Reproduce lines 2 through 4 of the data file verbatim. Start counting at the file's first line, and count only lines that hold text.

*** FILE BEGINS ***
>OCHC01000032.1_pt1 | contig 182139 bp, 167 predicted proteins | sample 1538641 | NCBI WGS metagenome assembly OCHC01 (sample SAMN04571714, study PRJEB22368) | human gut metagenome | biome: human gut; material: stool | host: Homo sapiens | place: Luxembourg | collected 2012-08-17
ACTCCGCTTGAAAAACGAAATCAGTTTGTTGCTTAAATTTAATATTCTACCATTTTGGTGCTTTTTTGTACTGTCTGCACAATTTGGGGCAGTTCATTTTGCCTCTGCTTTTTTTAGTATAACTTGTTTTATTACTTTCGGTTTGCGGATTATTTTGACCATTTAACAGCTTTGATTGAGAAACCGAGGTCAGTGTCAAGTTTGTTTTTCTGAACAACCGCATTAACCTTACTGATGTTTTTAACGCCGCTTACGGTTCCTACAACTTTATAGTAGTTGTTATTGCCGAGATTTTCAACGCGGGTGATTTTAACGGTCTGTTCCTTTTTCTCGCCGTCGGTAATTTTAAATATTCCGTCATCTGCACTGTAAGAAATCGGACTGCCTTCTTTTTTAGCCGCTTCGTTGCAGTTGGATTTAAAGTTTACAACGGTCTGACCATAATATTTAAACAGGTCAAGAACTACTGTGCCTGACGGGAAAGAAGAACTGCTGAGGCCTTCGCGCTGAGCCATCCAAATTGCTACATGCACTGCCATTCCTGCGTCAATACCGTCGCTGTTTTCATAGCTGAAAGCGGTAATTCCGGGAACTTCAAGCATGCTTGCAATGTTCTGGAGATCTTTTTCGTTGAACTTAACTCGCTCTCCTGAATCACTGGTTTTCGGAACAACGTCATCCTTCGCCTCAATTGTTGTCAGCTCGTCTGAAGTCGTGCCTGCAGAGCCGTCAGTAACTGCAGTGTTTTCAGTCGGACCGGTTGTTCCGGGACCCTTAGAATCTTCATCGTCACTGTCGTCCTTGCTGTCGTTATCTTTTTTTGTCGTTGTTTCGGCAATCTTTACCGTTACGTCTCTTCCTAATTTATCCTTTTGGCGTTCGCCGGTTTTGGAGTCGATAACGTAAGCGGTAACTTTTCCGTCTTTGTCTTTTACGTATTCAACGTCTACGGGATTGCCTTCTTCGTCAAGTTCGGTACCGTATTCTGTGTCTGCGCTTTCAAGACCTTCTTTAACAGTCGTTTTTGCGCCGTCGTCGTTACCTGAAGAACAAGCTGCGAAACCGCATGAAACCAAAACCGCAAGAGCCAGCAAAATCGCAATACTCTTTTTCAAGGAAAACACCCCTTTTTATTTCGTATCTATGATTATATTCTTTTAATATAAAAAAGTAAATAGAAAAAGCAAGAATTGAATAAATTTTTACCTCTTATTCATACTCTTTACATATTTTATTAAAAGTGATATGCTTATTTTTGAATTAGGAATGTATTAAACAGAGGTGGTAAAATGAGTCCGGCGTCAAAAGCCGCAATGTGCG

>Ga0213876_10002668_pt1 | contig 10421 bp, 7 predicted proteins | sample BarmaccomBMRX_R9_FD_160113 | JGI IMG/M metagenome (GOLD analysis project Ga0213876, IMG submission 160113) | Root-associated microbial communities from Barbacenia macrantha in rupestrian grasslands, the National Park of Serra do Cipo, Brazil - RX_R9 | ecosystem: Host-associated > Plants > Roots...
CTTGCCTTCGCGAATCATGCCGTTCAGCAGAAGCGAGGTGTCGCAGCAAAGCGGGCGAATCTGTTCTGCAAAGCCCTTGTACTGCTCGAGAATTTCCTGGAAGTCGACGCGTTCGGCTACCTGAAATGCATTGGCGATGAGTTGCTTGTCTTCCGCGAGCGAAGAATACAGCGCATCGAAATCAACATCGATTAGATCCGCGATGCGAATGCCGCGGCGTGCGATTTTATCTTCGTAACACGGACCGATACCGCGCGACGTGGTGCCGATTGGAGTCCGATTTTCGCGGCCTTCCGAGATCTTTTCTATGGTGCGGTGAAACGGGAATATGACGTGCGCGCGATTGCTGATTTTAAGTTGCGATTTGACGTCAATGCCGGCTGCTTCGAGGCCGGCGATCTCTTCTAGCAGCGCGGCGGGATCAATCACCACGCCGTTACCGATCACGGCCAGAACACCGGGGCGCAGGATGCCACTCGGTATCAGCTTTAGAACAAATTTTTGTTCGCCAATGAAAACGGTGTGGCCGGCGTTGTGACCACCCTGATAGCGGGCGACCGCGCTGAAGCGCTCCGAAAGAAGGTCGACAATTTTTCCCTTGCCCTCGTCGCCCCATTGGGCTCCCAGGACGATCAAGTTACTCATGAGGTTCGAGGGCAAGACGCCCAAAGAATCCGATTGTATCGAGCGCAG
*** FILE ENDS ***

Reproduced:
ACTCCGCTTGAAAAACGAAATCAGTTTGTTGCTTAAATTTAATATTCTACCATTTTGGTGCTTTTTTGTACTGTCTGCACAATTTGGGGCAGTTCATTTTGCCTCTGCTTTTTTTAGTATAACTTGTTTTATTACTTTCGGTTTGCGGATTATTTTGACCATTTAACAGCTTTGATTGAGAAACCGAGGTCAGTGTCAAGTTTGTTTTTCTGAACAACCGCATTAACCTTACTGATGTTTTTAACGCCGCTTACGGTTCCTACAACTTTATAGTAGTTGTTATTGCCGAGATTTTCAACGCGGGTGATTTTAACGGTCTGTTCCTTTTTCTCGCCGTCGGTAATTTTAAATATTCCGTCATCTGCACTGTAAGAAATCGGACTGCCTTCTTTTTTAGCCGCTTCGTTGCAGTTGGATTTAAAGTTTACAACGGTCTGACCATAATATTTAAACAGGTCAAGAACTACTGTGCCTGACGGGAAAGAAGAACTGCTGAGGCCTTCGCGCTGAGCCATCCAAATTGCTACATGCACTGCCATTCCTGCGTCAATACCGTCGCTGTTTTCATAGCTGAAAGCGGTAATTCCGGGAACTTCAAGCATGCTTGCAATGTTCTGGAGATCTTTTTCGTTGAACTTAACTCGCTCTCCTGAATCACTGGTTTTCGGAACAACGTCATCCTTCGCCTCAATTGTTGTCAGCTCGTCTGAAGTCGTGCCTGCAGAGCCGTCAGTAACTGCAGTGTTTTCAGTCGGACCGGTTGTTCCGGGACCCTTAGAATCTTCATCGTCACTGTCGTCCTTGCTGTCGTTATCTTTTTTTGTCGTTGTTTCGGCAATCTTTACCGTTACGTCTCTTCCTAATTTATCCTTTTGGCGTTCGCCGGTTTTGGAGTCGATAACGTAAGCGGTAACTTTTCCGTCTTTGTCTTTTACGTATTCAACGTCTACGGGATTGCCTTCTTCGTCAAGTTCGGTACCGTATTCTGTGTCTGCGCTTTCAAGACCTTCTTTAACAGTCGTTTTTGCGCCGTCGTCGTTACCTGAAGAACAAGCTGCGAAACCGCATGAAACCAAAACCGCAAGAGCCAGCAAAATCGCAATACTCTTTTTCAAGGAAAACACCCCTTTTTATTTCGTATCTATGATTATATTCTTTTAATATAAAAAAGTAAATAGAAAAAGCAAGAATTGAATAAATTTTTACCTCTTATTCATACTCTTTACATATTTTATTAAAAGTGATATGCTTATTTTTGAATTAGGAATGTATTAAACAGAGGTGGTAAAATGAGTCCGGCGTCAAAAGCCGCAATGTGCG

>Ga0213876_10002668_pt1 | contig 10421 bp, 7 predicted proteins | sample BarmaccomBMRX_R9_FD_160113 | JGI IMG/M metagenome (GOLD analysis project Ga0213876, IMG submission 160113) | Root-associated microbial communities from Barbacenia macrantha in rupestrian grasslands, the National Park of Serra do Cipo, Brazil - RX_R9 | ecosystem: Host-associated > Plants > Roots...
CTTGCCTTCGCGAATCATGCCGTTCAGCAGAAGCGAGGTGTCGCAGCAAAGCGGGCGAATCTGTTCTGCAAAGCCCTTGTACTGCTCGAGAATTTCCTGGAAGTCGACGCGTTCGGCTACCTGAAATGCATTGGCGATGAGTTGCTTGTCTTCCGCGAGCGAAGAATACAGCGCATCGAAATCAACATCGATTAGATCCGCGATGCGAATGCCGCGGCGTGCGATTTTATCTTCGTAACACGGACCGATACCGCGCGACGTGGTGCCGATTGGAGTCCGATTTTCGCGGCCTTCCGAGATCTTTTCTATGGTGCGGTGAAACGGGAATATGACGTGCGCGCGATTGCTGATTTTAAGTTGCGATTTGACGTCAATGCCGGCTGCTTCGAGGCCGGCGATCTCTTCTAGCAGCGCGGCGGGATCAATCACCACGCCGTTACCGATCACGGCCAGAACACCGGGGCGCAGGATGCCACTCGGTATCAGCTTTAGAACAAATTTTTGTTCGCCAATGAAAACGGTGTGGCCGGCGTTGTGACCACCCTGATAGCGGGCGACCGCGCTGAAGCGCTCCGAAAGAAGGTCGACAATTTTTCCCTTGCCCTCGTCGCCCCATTGGGCTCCCAGGACGATCAAGTTACTCATGAGGTTCGAGGGCAAGACGCCCAAAGAATCCGATTGTATCGAGCGCAG